With the increasing number of new buildings being created, we are often involved with disgruntled clients who have purchased a property, found a problem and then had an argument with the Developer or Vendor.
The following tips are general advice we give clients and have been developed from many ‘lessons learned’ from those purchasers who have simply purchased without giving the situation careful consideration.
Tip 1 – Hit the snagging…. hard
If you are buying a brand new property that is being sold as ‘highest quality’ then it should be in A1 condition. You have one chance to make sure it has reached that standard so make sure that a snag inspection and snag list has been created before you continue with the purchase. You can do this yourself or employ a surveyor to pass a keen eye over the whole area to be purchased.
Issues to look out for; stickers left on windows and sanitary ware, screws missing on door hinges, doors not fitting properly, plugs missing. etc. You will be surprised what small items can be missed and then cause all sorts of irritation when you move in.
The point being that you have one chance to make sure the property is perfect and no matter how small an item, it should be on the list. Go over the property with a microscope, get everything perfect and create a clear detailed snag list, don’t hold back and make sure everything is covered.
Tip 2 – Insurance backed guarantees
Some developers offer a guarantee. Some will be for only three months whilst others for as long as ten years. However, a guarantee is not worth anything if the developer no longer exists after the sale. You may hear all sorts of promises, but when it comes to the crunch and a defect needs to be resolved, those promises are long forgotten and often fail to follow through.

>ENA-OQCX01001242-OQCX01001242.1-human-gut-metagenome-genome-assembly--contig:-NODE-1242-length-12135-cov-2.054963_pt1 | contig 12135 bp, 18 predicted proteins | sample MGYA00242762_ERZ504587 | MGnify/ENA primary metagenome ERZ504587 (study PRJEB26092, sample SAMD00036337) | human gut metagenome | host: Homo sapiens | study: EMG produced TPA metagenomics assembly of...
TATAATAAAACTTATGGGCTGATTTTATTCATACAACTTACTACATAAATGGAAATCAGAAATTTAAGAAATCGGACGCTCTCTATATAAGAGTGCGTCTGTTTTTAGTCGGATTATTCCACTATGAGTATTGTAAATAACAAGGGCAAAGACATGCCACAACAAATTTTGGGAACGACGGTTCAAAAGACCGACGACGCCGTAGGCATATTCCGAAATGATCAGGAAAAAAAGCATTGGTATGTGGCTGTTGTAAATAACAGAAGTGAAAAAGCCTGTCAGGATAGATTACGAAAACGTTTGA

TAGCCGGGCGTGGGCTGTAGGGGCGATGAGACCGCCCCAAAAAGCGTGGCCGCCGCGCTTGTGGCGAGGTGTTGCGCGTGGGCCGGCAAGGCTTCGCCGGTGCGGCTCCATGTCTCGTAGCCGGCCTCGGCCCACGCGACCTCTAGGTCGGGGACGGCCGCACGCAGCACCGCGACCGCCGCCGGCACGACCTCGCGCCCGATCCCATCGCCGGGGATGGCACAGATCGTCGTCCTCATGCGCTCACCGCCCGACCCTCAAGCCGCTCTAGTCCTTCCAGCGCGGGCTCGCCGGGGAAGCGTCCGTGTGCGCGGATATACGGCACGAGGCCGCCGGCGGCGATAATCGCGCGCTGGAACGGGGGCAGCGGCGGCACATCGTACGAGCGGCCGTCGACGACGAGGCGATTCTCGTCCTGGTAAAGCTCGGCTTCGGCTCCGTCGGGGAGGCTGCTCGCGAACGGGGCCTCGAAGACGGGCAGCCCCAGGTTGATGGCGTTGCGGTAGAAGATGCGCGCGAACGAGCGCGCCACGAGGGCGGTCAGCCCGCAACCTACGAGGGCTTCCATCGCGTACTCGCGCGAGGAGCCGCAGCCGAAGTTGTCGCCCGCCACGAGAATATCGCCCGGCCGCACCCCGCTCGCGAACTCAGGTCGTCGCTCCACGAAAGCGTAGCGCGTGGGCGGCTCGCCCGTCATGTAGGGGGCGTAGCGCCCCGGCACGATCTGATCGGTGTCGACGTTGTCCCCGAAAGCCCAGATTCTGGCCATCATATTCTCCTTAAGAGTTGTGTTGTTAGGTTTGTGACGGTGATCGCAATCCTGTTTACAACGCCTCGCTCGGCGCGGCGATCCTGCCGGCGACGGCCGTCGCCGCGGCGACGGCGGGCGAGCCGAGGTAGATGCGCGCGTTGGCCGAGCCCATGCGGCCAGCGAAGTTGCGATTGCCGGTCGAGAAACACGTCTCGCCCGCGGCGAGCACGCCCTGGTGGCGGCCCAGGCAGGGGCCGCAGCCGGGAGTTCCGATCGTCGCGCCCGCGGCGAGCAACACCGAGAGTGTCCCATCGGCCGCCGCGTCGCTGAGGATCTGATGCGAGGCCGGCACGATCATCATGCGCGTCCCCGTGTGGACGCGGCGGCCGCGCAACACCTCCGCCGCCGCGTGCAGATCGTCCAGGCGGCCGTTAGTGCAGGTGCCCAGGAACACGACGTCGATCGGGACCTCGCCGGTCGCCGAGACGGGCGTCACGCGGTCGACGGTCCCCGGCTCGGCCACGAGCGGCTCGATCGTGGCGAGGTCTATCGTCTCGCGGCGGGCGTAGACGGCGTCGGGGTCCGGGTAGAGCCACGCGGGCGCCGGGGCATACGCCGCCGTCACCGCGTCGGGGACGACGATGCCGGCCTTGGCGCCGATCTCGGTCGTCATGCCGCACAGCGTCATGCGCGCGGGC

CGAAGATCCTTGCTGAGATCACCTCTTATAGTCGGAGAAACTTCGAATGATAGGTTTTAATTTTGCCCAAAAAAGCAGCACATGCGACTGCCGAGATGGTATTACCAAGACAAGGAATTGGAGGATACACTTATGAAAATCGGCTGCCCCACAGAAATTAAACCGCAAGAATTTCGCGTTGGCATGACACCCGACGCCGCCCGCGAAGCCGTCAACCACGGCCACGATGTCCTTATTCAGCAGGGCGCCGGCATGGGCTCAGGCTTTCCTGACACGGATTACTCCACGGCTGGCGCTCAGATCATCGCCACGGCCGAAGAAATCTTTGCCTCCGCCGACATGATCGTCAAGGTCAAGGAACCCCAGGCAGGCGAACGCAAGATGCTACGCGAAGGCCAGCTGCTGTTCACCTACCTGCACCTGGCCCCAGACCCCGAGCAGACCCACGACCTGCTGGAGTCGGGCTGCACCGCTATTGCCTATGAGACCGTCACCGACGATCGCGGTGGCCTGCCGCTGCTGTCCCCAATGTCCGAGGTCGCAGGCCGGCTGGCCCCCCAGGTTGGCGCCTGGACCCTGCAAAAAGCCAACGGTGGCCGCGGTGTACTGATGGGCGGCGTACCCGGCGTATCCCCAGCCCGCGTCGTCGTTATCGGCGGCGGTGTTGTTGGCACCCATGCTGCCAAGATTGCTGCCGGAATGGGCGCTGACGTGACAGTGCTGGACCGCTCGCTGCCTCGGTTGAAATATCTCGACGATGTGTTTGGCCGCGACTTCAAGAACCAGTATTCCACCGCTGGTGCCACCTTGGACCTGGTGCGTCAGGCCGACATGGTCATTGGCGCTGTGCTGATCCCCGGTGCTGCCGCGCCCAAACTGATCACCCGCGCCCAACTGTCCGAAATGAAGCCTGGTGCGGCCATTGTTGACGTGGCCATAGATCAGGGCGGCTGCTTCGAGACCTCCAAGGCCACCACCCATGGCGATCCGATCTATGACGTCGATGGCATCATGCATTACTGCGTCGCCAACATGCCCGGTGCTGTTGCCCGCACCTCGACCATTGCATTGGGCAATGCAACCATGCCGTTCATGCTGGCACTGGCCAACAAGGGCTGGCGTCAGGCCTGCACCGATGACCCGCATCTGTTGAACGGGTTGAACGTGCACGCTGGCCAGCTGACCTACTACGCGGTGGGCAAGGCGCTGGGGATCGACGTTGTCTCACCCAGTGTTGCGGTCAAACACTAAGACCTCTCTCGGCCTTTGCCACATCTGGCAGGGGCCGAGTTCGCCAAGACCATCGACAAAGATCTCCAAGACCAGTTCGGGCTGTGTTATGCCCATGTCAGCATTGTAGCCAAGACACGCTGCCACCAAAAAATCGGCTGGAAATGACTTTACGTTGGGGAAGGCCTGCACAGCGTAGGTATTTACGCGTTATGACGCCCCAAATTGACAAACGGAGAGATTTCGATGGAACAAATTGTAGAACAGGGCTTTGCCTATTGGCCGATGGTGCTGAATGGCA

You should ask the developer to clarify what they will do to rectify any problem as a result of defective design or construction and then back that up with an insurance backed guarantee. There will be a huge cost for this which the developer should cover, however it will offer protection for both parties if there is a problem later on.
Tip 3 – Extend the liability
Contracts work in straight lines, therefore when you purchase a property from the development company (Company A) you have a direct contract with them only. You are not able to seek legal remedy for any defects or issues created by others behind the scenes, i.e. Company B (Set up to handle the investment funds and protect investors from any direct liability), Architects, Engineers, Surveyors, etc. will all have a contract directly with the developer and their duty does not stay with the building.
Let’s say you purchase a property from Company A and discover a defect with the Architect’s drawings where they failed to properly detail damp proofing. Company A employed the Architect, however if Company A no longer exists, the Architect has no liability to future owners of the property. You can only claim against Company A and if they no longer exist, or funds have been taken out and transferred to Company B (to protect the investment against liability), then who will you seek legal remedy against?